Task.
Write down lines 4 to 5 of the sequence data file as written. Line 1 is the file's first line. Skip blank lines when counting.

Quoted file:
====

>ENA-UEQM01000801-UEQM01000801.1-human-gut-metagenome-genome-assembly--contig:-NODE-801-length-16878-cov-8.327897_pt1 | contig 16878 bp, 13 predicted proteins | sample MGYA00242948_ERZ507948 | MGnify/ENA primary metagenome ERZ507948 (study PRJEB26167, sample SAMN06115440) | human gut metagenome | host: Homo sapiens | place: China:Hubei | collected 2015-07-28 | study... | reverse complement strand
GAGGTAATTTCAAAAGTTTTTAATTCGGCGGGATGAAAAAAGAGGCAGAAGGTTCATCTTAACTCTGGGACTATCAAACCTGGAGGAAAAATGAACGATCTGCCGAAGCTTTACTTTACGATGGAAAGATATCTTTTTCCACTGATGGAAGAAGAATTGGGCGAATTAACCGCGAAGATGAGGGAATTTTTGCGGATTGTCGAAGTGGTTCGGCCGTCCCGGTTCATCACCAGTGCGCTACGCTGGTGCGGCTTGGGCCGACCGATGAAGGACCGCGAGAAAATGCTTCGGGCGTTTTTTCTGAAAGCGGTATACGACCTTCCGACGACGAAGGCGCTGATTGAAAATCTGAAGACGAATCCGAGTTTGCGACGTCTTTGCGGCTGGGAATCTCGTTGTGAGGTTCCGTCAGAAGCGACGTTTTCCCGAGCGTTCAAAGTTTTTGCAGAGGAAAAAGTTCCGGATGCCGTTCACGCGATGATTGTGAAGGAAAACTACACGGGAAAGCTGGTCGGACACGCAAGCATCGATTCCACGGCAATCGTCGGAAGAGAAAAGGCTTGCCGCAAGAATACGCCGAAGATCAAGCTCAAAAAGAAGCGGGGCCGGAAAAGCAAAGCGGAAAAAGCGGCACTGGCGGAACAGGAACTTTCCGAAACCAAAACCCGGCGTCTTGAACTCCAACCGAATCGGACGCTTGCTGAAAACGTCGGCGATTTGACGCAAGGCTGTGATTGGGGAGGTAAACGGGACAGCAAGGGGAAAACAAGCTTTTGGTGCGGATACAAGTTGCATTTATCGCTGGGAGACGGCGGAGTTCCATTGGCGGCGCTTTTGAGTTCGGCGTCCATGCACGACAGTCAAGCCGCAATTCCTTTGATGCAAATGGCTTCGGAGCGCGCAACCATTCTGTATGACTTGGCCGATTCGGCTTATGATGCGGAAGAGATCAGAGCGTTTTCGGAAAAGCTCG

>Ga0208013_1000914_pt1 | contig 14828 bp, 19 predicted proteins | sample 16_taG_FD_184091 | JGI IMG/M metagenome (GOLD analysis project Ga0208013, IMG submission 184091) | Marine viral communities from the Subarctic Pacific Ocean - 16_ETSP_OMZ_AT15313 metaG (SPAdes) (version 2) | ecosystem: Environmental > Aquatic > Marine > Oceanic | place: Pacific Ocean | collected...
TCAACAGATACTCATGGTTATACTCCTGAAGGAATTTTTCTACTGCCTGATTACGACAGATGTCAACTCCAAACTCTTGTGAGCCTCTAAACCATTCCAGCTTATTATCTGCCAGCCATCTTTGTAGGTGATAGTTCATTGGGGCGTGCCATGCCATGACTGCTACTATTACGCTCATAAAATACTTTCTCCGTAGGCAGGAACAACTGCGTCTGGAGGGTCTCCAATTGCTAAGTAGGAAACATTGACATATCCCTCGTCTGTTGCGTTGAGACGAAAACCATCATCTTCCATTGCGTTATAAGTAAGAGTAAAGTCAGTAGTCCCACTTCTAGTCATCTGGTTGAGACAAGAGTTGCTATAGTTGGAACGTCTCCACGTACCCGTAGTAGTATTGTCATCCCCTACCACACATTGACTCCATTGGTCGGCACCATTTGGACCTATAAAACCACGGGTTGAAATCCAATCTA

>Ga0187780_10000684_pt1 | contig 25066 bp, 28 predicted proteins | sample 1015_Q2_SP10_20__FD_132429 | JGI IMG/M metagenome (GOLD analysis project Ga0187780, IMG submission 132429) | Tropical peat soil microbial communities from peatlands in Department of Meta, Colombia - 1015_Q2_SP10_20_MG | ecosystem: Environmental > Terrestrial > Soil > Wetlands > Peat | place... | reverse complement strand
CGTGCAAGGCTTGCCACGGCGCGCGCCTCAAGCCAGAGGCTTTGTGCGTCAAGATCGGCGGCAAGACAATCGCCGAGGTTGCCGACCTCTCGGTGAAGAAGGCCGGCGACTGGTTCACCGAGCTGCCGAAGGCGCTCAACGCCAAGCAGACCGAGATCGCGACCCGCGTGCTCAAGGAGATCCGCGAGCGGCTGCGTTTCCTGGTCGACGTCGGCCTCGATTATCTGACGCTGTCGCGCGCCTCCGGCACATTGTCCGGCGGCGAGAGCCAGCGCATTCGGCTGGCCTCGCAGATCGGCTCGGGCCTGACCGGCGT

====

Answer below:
TCAACAGATACTCATGGTTATACTCCTGAAGGAATTTTTCTACTGCCTGATTACGACAGATGTCAACTCCAAACTCTTGTGAGCCTCTAAACCATTCCAGCTTATTATCTGCCAGCCATCTTTGTAGGTGATAGTTCATTGGGGCGTGCCATGCCATGACTGCTACTATTACGCTCATAAAATACTTTCTCCGTAGGCAGGAACAACTGCGTCTGGAGGGTCTCCAATTGCTAAGTAGGAAACATTGACATATCCCTCGTCTGTTGCGTTGAGACGAAAACCATCATCTTCCATTGCGTTATAAGTAAGAGTAAAGTCAGTAGTCCCACTTCTAGTCATCTGGTTGAGACAAGAGTTGCTATAGTTGGAACGTCTCCACGTACCCGTAGTAGTATTGTCATCCCCTACCACACATTGACTCCATTGGTCGGCACCATTTGGACCTATAAAACCACGGGTTGAAATCCAATCTA

>Ga0187780_10000684_pt1 | contig 25066 bp, 28 predicted proteins | sample 1015_Q2_SP10_20__FD_132429 | JGI IMG/M metagenome (GOLD analysis project Ga0187780, IMG submission 132429) | Tropical peat soil microbial communities from peatlands in Department of Meta, Colombia - 1015_Q2_SP10_20_MG | ecosystem: Environmental > Terrestrial > Soil > Wetlands > Peat | place... | reverse complement strand